Several leading HIV community organizations have released harsh rebukes in response to an announcement by President Trump on Sept. 5 that he would end the Deferred Action for Childhood Arrivals (DACA) program within six months.
It's not surprising that Trump lashed out at a black business leader, instead of violent racists, says Tim Murphy. But let's note the hypocrisy of that drug pricing jab -- and learn what we can do to actually lower drug costs.
"Why don't you get educated Mr Trump?" Maria Mejia writes. "Not only are you stigmatizing us but you are gutting us and even cutting funds for research to find the HIV cure!"
Gina Brown, one of six resigning PACHA members, says, "We know that the squeaky wheel gets the oil. And we will squeak, squeak, squeak" till people living with HIV have our voices heard and our needs met.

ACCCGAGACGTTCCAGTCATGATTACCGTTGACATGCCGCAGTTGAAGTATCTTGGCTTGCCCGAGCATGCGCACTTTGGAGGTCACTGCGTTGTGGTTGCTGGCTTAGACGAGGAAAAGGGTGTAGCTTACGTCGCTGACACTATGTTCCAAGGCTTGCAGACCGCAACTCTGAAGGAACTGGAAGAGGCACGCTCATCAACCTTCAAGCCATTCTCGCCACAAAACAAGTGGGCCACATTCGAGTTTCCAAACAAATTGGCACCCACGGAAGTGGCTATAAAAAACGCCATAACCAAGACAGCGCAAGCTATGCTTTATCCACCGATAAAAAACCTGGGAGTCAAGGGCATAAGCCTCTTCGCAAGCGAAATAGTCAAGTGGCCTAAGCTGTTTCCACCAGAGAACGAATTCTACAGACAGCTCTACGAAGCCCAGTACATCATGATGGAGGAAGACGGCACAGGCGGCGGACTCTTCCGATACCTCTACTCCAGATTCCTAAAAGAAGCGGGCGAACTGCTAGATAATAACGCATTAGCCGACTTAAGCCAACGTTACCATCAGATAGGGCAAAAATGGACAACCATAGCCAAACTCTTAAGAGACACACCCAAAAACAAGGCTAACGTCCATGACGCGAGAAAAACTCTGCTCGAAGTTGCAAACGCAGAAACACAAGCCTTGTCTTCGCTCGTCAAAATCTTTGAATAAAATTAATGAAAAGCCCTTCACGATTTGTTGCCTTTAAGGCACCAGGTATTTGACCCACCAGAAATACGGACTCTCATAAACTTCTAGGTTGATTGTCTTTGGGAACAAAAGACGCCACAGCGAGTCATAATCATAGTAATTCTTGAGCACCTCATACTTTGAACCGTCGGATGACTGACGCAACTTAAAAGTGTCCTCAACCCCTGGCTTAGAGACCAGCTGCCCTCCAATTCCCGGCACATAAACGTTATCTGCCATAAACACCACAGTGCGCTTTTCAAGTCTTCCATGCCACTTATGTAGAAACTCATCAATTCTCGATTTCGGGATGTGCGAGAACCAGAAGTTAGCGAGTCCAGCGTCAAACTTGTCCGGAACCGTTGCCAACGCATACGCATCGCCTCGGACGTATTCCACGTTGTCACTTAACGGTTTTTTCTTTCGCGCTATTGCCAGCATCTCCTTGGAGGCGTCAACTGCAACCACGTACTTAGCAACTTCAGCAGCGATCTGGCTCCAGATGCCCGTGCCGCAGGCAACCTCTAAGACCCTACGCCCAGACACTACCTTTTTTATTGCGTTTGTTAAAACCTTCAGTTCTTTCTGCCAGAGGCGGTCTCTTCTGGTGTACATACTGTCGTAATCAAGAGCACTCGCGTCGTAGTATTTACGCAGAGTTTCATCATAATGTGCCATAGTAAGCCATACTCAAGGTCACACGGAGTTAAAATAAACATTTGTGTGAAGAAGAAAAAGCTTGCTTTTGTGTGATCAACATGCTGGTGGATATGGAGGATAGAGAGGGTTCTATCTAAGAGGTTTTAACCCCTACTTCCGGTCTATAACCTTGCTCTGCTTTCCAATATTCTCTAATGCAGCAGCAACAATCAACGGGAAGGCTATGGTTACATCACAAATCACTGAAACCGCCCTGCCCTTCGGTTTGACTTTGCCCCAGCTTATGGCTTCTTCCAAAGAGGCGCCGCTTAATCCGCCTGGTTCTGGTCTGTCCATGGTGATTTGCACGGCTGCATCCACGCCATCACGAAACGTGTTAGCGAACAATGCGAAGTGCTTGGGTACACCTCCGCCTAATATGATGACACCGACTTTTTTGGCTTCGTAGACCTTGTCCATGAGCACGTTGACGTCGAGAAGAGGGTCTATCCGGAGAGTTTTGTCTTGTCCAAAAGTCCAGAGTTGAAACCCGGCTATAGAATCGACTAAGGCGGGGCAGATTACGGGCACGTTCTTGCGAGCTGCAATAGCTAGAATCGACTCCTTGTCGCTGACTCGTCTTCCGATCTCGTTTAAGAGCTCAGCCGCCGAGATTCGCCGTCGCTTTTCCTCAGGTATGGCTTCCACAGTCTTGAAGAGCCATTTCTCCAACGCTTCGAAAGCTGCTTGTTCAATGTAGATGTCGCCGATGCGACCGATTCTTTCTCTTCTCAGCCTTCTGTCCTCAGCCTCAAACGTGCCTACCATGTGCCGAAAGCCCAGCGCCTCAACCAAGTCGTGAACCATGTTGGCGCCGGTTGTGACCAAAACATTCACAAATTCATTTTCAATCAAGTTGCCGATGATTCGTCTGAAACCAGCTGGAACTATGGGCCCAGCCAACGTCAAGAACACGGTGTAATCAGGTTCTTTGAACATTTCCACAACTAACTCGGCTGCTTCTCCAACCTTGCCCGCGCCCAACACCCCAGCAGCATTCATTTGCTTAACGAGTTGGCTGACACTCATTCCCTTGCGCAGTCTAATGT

The HIV community should support those who left the Presidential Advisory Council on HIV/AIDS (PACHA), and those who stayed, writes Drew Gibson: "We need every ounce of advocacy we can get right now."
President Trump's budget is viewed as "dead on arrival" by members of Congress, notes Drew Gibson. But don't be fooled, he says: Killer HIV funding threats are not going away -- and here's what you need to do about it.
The Trump administration released the first detailed version of its proposed federal budget on May 23. Leading organizations within the HIV community were quick to condemn it.
Trump's budget plan cuts funds for the Ryan White HIV/AIDS Program, the Minority AIDS Initiative, Medicaid and more. AIDS United urges action from Congress to invest in the lives of people with HIV.
The AHCA was passed by the House earlier this month. The bill is already giving many people living with HIV nightmares: it could leave many of them uninsured or underinsured and unable to access the care they rely on. Some are fighting back.
With HIV activists in the mix, D.C., L.A. and NYC are leading the way. Will other cities follow?